We are all familiar with the phrase, “April showers bring May flowers.” I this year’s case, it was, “Winter showers bring February, March, April and May flowers.” All kidding aside, this spring pollen season has truly been historic in that it began several weeks earlier than normal (in early February), and has produced some of the highest pollen counts on record. In fact, some of the areas of the southeast (such as Atlanta) record high pollen counts that actually doubled previous highs!
All of this has resulted in not only a more prolonged season, but also a more severe season. Allergists all over the country have had their offices packed with patients suffering from sneezing, stuffy nose, post nasal drip, coughing, and in some cases, wheezing and other breathing problems. Pollen grains, in susceptible patients, set up an allergic immune response, or a “chain reaction” that results in symptoms as well as persistent inflammation.
There are several over-the-counter antihistamines such as fexofenadine (Allegra), loratadine (Claritin), and cetirizine (Zyrtec) that are either non- or low-sedating products, and can be given generally once a day in liquid or tablet form. Nasal saline sprays are also quite effective measures. We suggest to our patients that they avoid more sedating antihistamines such as Benadryl or chlorpheniramine for regular use because of their sedating qualities. Prescription antihistamines that may be considered are levocentirizine (Xyzal) or desloratadine (Clarinex). Medications with decongestants added (Allegra D, Zyrtec D, or Claritin D) are frequently helpful, but we caution patients that this can cause palpitations, jitteriness and elevations in blood pressure and heart rate in susceptible patients.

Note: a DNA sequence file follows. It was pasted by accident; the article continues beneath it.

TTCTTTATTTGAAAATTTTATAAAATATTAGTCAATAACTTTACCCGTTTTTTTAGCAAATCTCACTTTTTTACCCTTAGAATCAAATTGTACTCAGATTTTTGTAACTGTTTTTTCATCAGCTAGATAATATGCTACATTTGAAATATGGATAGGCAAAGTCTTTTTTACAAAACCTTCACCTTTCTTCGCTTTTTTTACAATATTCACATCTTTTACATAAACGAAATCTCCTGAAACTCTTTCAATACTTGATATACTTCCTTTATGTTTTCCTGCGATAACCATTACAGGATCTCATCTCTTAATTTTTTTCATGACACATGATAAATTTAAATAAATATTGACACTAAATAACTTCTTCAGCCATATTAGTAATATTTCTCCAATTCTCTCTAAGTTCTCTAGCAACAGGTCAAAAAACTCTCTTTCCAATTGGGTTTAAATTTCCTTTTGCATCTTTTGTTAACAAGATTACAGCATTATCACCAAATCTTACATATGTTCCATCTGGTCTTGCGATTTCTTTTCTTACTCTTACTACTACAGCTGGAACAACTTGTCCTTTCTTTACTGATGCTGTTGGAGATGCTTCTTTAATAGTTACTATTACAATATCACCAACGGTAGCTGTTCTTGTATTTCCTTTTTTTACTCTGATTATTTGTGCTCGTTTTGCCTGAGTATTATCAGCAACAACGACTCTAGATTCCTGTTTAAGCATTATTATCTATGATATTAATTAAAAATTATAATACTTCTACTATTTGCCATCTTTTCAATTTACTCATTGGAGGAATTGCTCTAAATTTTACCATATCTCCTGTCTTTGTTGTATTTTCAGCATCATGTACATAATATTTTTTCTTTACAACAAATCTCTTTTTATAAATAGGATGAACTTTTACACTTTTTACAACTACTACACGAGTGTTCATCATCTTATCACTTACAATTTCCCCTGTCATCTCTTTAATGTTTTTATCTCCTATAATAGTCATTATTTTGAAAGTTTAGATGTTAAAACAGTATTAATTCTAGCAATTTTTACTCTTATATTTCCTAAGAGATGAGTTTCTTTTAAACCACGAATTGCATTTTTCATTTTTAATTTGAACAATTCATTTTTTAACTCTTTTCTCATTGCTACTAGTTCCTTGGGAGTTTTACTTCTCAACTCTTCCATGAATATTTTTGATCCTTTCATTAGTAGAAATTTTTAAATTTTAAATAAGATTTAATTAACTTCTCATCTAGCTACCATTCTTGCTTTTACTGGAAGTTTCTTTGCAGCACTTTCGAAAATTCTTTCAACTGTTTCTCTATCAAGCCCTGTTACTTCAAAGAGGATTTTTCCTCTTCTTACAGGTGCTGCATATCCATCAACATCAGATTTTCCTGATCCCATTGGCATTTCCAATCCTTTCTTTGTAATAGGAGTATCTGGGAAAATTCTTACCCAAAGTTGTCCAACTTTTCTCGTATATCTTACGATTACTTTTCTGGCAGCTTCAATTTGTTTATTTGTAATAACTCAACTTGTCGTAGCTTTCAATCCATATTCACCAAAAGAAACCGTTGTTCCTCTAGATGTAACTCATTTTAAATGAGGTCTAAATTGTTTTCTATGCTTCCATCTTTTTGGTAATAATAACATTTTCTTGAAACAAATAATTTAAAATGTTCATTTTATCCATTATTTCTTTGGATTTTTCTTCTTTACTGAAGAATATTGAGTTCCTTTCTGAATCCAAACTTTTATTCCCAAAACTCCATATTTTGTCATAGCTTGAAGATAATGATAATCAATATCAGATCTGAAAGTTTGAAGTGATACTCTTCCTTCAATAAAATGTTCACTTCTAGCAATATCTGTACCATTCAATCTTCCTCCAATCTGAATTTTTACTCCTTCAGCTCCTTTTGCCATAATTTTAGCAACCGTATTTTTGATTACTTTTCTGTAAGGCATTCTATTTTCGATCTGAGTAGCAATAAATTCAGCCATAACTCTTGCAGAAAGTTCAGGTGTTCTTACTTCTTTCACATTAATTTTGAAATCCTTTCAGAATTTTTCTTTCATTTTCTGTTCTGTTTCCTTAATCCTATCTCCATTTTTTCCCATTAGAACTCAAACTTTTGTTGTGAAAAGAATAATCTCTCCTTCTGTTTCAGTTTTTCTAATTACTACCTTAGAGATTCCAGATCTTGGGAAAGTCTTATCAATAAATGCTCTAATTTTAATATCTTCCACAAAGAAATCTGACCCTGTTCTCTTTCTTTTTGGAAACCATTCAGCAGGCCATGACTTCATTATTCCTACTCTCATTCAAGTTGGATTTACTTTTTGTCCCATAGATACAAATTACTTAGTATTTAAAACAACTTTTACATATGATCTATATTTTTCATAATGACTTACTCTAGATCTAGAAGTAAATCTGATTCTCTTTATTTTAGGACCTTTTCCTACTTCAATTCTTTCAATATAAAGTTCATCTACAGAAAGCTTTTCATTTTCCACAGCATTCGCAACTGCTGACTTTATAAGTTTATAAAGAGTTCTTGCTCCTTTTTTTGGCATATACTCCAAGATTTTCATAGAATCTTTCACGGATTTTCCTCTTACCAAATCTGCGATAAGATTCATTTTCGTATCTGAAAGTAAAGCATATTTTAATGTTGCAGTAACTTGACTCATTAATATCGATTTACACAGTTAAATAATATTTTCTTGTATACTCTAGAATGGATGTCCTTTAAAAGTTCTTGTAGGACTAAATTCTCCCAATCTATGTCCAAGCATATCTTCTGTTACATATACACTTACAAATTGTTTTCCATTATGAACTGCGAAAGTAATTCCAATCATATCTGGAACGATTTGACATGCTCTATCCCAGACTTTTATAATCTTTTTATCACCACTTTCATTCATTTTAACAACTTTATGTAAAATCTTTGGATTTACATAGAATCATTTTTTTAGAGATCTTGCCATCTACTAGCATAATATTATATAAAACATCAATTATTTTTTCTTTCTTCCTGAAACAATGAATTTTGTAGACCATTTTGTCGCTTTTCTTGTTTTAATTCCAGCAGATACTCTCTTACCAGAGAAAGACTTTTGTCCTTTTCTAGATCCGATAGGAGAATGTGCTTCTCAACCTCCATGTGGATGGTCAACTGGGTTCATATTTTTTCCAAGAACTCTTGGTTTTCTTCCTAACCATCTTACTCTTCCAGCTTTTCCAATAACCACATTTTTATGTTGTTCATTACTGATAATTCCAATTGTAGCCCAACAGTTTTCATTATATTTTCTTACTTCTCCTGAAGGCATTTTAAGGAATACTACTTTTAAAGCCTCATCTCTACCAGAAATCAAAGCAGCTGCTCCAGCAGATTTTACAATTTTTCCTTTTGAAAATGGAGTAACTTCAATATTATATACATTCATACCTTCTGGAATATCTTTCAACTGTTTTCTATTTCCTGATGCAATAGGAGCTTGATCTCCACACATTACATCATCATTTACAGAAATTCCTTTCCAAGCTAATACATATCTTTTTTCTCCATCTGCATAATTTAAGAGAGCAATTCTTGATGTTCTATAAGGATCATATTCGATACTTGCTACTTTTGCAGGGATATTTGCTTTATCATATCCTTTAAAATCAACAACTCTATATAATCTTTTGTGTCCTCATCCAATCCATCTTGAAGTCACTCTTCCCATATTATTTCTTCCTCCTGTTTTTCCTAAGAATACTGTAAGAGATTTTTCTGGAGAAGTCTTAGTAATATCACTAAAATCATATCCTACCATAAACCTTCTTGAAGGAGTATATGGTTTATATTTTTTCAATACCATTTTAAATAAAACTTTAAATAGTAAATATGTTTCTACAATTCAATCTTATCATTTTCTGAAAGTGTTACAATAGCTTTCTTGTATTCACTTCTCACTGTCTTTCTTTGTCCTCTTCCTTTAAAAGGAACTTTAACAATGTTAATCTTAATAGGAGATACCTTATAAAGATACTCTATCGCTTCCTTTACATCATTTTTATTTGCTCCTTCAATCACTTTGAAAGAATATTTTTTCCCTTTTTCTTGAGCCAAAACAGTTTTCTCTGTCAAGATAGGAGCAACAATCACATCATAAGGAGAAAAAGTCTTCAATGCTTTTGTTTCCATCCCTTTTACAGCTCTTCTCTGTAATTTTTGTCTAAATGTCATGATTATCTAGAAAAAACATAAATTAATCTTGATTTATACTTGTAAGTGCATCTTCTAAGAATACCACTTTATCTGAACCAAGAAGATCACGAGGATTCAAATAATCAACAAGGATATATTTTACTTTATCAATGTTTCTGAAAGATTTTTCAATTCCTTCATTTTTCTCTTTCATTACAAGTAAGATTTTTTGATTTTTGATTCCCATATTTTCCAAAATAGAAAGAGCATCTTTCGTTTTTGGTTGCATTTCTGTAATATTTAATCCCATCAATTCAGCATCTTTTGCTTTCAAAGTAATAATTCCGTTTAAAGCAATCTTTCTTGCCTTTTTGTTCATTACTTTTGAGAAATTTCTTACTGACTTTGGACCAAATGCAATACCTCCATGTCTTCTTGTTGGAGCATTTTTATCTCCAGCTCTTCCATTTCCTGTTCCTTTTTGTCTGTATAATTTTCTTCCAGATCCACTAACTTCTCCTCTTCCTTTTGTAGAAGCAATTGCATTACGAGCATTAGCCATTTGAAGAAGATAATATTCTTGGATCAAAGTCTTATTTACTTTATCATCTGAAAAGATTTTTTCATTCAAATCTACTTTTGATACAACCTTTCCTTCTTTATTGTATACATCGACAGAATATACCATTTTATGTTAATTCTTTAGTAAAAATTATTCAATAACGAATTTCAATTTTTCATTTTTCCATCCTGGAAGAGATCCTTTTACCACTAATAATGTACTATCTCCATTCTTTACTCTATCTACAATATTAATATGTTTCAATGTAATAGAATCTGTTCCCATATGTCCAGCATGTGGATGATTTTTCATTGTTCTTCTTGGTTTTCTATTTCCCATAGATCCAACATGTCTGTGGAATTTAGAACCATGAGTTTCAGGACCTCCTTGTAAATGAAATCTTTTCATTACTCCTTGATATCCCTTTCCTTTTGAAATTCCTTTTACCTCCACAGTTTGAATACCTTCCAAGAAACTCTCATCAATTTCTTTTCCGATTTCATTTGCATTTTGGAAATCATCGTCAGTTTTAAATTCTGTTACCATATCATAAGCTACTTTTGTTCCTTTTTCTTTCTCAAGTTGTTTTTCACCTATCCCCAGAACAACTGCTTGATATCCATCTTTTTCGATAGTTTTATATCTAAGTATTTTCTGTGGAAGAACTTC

If eye drops are needed over-the-counter, either Liquid Tears or ketotifen (Alaway or Zaditor) can be helpful. Frequently, more severe patients need treatments with prescription nasal sprays that contain systematic corticosteroids (Flonase, Nasacort AQ, Nasonex, Veramyst, Omnaris, fluticasone propionate, and QNASL) to use on a maintenance basis to control these symptoms. There are antihistamines available in prescription such as Patanase, Astepro and azelastine which can be used either alone or in combination with intranasal corticosteroids.
Environmental control is more difficult in patients with pollen allergy. We recommend not leaving windows open during pollen season, and changing air filters more frequently. Prior to going to bed, we suggest patients bathe and wash their hair to remove pollen.
Finally, many patients with more moderate to severe symptoms—especially that require more than antihistamine therapy to control—are great candidates for allergy vaccines (immunotherapy or “shots”). These are given on a schedule over a 3 to 5 year period, and can result in significant improvement in symptoms.